But why is it so popular? Sid took the neo-classical argument of demand, then supply: people demanded it, so Fox supplied it. Simple economics.
I'm not so sure. Is it demand, then supply, or supply, then demand? Traditional economics assumes that the market merely responds to consumers' wishes: if we crave gas guzzling SUVs, that's what Ford will make; if we want vapid, mindless television programming, that's what ABCNBCCBSFOX will make. Neo-classical (i.e. the kind you learn in college) economics takes as its initial assumption that people are rational, and that their explicit decisions are perfect reflections of their internal, even subconscious, desires.
But what if that's not true? What if people are not only irrational (which Daniel Kahneman recently won the Nobel Prize in Economics for demonstrating) but, to be blunt, mindless sheep who take rather than make cues? Is it me, or does it seem that television has gotten increasingly dumber over time? If so, is that because viewers have becoming mentally lazier, and implicitly demand television that demands little to no mental output, or is it flipped? Is it that networks produced empty TV--programs where the resolution was swift, where critical thought was not required, where the answers would be delivered to the couch by platter--we then got addicted, and the final demand followed?
I'm inclined to believe the latter. I tend to view fast food and television as more or less the same. Ray Crock realized that people became addicted to his hamburgers and milkshakes, and McDonalds took off. Over time, they've perfected their formula--adding sugar to the french fries, for instance--to become as addictive as possible, as did cigarette companies like Philip Morris and RJR. It wasn't that people wanted their product first, then, but rather they created the demand, and then the demand followed. It became a self-fulfilling prophesy.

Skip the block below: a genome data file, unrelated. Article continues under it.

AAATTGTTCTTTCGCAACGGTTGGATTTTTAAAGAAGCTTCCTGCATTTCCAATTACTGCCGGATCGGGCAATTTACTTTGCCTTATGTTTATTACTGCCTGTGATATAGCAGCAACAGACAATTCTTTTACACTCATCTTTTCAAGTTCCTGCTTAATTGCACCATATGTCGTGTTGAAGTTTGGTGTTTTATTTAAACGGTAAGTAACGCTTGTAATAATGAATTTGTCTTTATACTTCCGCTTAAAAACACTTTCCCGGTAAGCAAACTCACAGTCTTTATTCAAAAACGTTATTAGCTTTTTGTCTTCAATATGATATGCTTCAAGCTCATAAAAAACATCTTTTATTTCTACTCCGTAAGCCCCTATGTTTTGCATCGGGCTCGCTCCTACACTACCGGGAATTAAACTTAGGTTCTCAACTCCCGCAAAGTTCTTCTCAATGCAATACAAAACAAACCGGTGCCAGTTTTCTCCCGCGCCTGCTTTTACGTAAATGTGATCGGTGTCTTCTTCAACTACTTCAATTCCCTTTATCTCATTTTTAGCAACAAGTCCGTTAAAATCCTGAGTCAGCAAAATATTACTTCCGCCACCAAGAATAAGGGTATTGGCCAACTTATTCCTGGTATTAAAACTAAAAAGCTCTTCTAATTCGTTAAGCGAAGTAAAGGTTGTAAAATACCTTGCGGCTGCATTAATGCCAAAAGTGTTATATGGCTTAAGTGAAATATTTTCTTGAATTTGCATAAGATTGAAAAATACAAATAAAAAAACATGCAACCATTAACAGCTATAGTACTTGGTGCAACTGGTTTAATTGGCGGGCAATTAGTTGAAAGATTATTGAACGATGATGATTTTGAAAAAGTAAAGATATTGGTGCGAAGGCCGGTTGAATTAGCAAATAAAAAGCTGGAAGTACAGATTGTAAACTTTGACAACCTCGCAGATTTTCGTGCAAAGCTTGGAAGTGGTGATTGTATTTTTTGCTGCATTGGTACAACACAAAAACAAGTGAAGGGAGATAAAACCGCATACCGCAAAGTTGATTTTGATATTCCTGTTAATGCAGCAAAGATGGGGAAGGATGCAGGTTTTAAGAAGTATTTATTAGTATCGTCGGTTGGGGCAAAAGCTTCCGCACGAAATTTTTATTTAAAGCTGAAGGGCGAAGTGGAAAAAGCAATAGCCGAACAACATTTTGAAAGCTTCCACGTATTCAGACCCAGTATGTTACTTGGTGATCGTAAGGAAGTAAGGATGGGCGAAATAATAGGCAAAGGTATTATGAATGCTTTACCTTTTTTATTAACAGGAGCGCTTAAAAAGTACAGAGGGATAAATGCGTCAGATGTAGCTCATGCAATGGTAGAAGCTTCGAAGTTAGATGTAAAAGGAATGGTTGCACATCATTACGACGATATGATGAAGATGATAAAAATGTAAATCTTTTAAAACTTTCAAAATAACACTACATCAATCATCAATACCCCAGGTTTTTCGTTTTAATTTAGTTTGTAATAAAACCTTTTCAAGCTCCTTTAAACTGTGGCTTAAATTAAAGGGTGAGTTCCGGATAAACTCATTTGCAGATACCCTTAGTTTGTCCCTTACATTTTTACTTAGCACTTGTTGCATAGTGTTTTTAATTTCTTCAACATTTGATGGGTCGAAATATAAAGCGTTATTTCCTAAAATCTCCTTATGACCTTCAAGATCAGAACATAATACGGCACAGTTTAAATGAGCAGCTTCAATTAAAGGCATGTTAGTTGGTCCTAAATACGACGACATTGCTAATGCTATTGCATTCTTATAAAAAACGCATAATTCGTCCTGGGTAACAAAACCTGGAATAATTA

Still, I don't imagine it's that one-sided, and I take a certain amount of solace in that. Because if you look at what's happening in the fast-food industry now, it seems that healthy options are becoming more and more prevalent: McDonalds advertising salads. Where is this coming from? I like to believe that a critical mass of people--through education, through heart disease, through childhood obesity--recognized the nutritional emptiness of fries and pies and began to demand something better. In that sense, it was supply, then demand, followed by a demand, then supply rebuttal.
So as people tire of having their minds numbed, will networks begin to offer more thoughtful programming? I hope so. I'm inspired by the fact that American Idol is now being challenged in popularity by Dancing with the Stars; even though the latter isn't exactly a documentary on rocket science, it is rooted in positivity--people watching others dance well and appreciating beauty--rather than negativity, the manna for American Idol. (Maybe people watch it for the good singers, though I'd imagine that just as many tune in to laugh at the bad singers who make fools of themselves). Even if we're not necessarily getting smarter in this instance, at least we're getting nicer.
Maybe American Idol serves as a good social commentary, then, and maybe we are indeed on the upward swing of the parabola: the slope has finally turned positive. Still, it is worth looking at other facets of our daily experience to see where we're heading. While IMing might spell doom for the complete sentence, are blogs conversely helping people become more literate and expressive?
It's easy to shake a fist at corporate boards and TV producers, and some of the anger and frustration is probably justified. But if we're more than just sheep, then maybe there are examples out there--salads, Planet Earth--that could give us hope. Thoughts?